Paul Yabor spent Tuesday volunteering with Prevention Point, handing out clean needles to drug users in Kensington, just as he had done many other times in the last 12 years.
Yabor, 55, had devoted much of his life to HIV/AIDS and injection drug-user advocacy. Since January, he had been working to bring a safe and supervised injection site to Philadelphia to replace the festering heroin hellscape in Kensington and Fairhill, where users gather to shoot up along a gorge forged by Conrail tracks.
At 7:45 p.m. Tuesday, Yabor was found face down and unresponsive on a slope covered in used needles leading down to those tracks — the same tracks where he often handed out clean needles or offered help to those in the throes of addiction. He was pronounced dead there, a law enforcement source said.
The Philadelphia Medical Examiner's Office said Yabor died of a drug overdose.
"Having been down there, it's terrible to think of him spending his last moments on earth there. It's nothing short of a disaster in my mind," said Yabor's friend Dan Martino. "And to think, if we had supervised injection sites, Paul wouldn't be dead."
Those in the advocacy community had no idea that Yabor, a recovering addict, was using again.
"Generally, we're in shock around here. It's been difficult for us as a staff and it's been difficult for the community members," said Jose Benitez, executive director of Prevention Point. "Paul wasn't just an advocate in Philly either, he's nationally known in the harm-reduction community. We've been getting calls and emails from people all over the country."
Yabor was diagnosed with HIV in 1988 and much of his early advocacy focused on HIV/AIDS detection and prevention. It's unclear when or how he became an injection drug user, but Benitez said Yabor had worked and volunteered with Prevention Point for 12 years, and was in and out of recovery several times during that period.
"He was a person that was going through it, and all of these issues were very personal to him," Benitez said. "He was often advocating from experience."
Benitez said Yabor volunteered at the agency's syringe exchange program, helped with overdose-prevention training, and distributed the opioid antidote Narcan.
Martino, 32, director of the Olde Richmond Town Watch, met Yabor in January when they attended a meeting of the Mayor's Task Force to Combat the Opioid Epidemic in Philadelphia.
Yabor was there to advocate for more addiction services in the city. Martino, who is also the secretary of the Olde Richmond Civic Association, was there to advocate for his community, which has been plagued by petty crime stemming from the heroin epidemic.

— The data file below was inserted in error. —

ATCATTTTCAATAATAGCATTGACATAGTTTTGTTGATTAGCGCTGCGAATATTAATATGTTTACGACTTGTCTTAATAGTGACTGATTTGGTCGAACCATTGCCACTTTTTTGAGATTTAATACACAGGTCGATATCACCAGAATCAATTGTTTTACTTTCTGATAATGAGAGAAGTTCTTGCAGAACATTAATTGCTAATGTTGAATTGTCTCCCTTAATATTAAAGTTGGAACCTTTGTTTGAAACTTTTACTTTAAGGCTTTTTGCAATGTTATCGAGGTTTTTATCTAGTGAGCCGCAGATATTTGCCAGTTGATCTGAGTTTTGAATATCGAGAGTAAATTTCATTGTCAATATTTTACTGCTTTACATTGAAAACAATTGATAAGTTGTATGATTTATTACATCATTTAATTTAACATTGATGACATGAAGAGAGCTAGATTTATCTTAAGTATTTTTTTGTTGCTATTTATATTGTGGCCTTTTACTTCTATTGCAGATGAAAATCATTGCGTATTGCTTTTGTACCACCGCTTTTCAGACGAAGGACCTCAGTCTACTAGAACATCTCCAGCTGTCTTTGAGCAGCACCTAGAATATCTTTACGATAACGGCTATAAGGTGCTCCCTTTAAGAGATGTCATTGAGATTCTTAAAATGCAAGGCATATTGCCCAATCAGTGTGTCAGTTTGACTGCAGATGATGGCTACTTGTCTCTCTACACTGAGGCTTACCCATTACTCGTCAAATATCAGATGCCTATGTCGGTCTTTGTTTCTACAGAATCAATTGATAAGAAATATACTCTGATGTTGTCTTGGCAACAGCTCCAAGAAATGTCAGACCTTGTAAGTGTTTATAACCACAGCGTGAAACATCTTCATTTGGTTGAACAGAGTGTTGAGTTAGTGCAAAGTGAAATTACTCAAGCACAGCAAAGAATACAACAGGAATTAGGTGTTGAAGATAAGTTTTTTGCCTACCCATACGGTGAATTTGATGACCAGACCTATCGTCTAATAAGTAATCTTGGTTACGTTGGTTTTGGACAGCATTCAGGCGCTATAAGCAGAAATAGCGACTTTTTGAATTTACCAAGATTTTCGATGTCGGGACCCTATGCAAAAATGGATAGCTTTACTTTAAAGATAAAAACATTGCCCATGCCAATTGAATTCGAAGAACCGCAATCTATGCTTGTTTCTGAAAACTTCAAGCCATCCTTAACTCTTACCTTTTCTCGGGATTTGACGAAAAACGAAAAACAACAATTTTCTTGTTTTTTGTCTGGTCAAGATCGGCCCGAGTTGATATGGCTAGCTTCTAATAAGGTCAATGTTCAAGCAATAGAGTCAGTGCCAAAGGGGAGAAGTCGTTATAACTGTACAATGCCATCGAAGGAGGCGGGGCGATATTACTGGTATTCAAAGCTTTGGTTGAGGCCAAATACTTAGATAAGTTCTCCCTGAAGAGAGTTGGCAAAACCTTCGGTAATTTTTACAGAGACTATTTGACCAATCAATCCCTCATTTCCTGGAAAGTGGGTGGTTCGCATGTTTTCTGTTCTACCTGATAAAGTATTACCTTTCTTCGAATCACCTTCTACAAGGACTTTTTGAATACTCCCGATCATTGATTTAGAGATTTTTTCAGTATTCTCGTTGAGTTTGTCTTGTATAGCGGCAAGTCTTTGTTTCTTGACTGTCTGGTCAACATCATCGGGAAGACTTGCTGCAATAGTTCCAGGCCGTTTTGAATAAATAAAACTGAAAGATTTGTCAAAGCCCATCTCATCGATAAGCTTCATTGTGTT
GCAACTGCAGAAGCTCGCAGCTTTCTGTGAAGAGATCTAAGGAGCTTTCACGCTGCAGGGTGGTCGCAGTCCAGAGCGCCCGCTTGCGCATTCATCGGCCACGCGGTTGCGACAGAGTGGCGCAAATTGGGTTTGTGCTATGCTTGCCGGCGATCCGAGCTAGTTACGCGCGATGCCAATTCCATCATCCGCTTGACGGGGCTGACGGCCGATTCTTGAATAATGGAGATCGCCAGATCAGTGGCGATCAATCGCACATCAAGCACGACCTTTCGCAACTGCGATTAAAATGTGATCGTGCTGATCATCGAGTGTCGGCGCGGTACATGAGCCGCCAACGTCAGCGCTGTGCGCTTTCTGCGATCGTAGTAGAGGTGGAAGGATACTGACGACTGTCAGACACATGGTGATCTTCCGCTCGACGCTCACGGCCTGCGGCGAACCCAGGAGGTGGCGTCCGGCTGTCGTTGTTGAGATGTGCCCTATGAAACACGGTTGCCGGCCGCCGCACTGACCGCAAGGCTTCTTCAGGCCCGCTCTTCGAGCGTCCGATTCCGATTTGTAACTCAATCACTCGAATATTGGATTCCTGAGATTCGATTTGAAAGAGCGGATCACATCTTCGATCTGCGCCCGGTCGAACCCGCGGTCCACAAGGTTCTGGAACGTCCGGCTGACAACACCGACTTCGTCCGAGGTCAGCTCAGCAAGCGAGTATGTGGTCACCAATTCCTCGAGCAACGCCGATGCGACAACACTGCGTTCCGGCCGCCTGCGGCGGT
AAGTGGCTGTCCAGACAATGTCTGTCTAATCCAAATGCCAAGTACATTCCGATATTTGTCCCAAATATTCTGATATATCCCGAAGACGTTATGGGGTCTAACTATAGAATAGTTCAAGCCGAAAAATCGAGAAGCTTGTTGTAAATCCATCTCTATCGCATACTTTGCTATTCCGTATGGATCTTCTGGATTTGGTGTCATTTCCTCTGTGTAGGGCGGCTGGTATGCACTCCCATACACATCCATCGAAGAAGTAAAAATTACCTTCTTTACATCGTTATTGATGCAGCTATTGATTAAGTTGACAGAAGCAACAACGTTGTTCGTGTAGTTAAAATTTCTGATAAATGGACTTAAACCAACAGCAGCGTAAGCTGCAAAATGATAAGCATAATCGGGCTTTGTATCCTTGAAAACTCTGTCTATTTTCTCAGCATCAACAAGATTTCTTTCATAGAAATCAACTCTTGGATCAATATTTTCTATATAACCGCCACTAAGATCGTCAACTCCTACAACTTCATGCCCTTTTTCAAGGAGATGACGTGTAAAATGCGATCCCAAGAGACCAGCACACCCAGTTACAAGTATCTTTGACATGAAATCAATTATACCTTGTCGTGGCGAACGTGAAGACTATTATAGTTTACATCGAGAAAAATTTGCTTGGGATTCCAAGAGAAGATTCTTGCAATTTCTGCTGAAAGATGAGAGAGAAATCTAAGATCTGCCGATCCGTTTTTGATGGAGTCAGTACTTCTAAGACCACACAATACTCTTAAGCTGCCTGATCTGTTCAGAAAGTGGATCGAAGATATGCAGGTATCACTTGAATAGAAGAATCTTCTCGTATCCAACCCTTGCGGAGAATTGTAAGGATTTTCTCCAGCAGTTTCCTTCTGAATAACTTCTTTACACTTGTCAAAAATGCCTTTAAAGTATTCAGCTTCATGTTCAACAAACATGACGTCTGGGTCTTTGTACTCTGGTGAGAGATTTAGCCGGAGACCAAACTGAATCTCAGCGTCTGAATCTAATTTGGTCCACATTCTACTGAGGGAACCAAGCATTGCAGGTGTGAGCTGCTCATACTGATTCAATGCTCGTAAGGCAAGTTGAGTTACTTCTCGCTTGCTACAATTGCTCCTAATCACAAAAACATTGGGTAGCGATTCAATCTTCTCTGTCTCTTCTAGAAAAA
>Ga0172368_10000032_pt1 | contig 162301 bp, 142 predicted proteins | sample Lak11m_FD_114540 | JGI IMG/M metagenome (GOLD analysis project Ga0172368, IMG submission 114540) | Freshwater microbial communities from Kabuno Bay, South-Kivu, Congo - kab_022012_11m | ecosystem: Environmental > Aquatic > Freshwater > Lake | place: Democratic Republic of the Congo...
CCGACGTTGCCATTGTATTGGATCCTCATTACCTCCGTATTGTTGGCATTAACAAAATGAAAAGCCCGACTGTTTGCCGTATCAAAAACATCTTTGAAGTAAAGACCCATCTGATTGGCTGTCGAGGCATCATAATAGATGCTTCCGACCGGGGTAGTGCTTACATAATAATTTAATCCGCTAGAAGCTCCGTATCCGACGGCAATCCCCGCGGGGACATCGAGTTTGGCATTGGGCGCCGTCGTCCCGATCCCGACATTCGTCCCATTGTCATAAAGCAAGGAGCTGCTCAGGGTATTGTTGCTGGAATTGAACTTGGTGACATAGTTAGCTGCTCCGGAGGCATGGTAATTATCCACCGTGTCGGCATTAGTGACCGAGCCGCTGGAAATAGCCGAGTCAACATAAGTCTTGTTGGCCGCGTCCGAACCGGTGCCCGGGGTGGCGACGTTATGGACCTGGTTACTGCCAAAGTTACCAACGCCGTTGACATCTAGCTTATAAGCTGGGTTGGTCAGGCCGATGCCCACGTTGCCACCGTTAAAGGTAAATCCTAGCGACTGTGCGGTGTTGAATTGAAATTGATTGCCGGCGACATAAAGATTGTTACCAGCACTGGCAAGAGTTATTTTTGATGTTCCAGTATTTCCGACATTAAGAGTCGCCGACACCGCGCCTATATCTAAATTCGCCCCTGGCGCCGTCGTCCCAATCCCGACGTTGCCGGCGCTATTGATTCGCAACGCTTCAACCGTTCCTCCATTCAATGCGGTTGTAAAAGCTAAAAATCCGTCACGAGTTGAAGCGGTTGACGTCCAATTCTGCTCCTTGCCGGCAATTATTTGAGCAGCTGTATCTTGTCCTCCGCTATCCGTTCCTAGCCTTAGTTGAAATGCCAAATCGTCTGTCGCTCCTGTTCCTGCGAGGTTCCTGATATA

That night, Martino started a petition to have the Mayor's Task Force open a supervised injection site. As of Friday morning, that petition had 1,381 signatures.
Together, Martino, Yabor, and a third man, Paul Cherashore, advocated for safe, supervised injection sites against the hate, vitriol, and apathy some people have for addicts. Last year, more than 900 people died of overdoses in Philadelphia, and the city is on track for a 30 percent rise in drug fatalities in 2017.
"We have unsafe injection sites on every street corner in the city, and it's not working out," Martino said.
On Friday, the Mayor's Task Force released 18 recommendations for the first time, including that the city should consider supervised injection sites.
Martino said he and Yabor were slated to speak about supervised injection sites on a panel in June for AIDS Education Month.
Yabor showed no signs that he was actively using drugs, Martino said. His eyes were clear, his mind sharp.
Jose DeMarco, a community organizer with the AIDS advocacy group ACT UP Philadelphia, said he last saw Yabor Tuesday at Prevention Point when the two volunteered handing out clean needles together.
"Paul was saying, 'Jose, I'm so excited I just got my housing!' " DeMarco recalled. "He was going to rent a condo. He was really thrilled, and I was really thrilled for him."
Within hours, Yabor was dead.
Martino can't help but wonder if all those years Yabor was advocating for others, he actually was advocating for himself, too.
"Throughout his lifetime, without a doubt he helped hundreds. It's what he lived for," Martino said. "In some ways it seems like it was just as much to save himself as to save other people. There are so many of us who just wish he would have opened up to us about his struggle again.
"Now we need him more than ever," he said.
On LinkedIn, Yabor once wrote: "I live for my dreams and I dream with my eyes wide open. I see these dreams manifested in the sparkle of the eyes of children and in the eyes of sober souls who seek, desire and yearn to heal yesterday's nightmares and protect the slumber of tomorrow's dawn."
Staff writers Sam Wood and Don Sapatkin contributed to this article.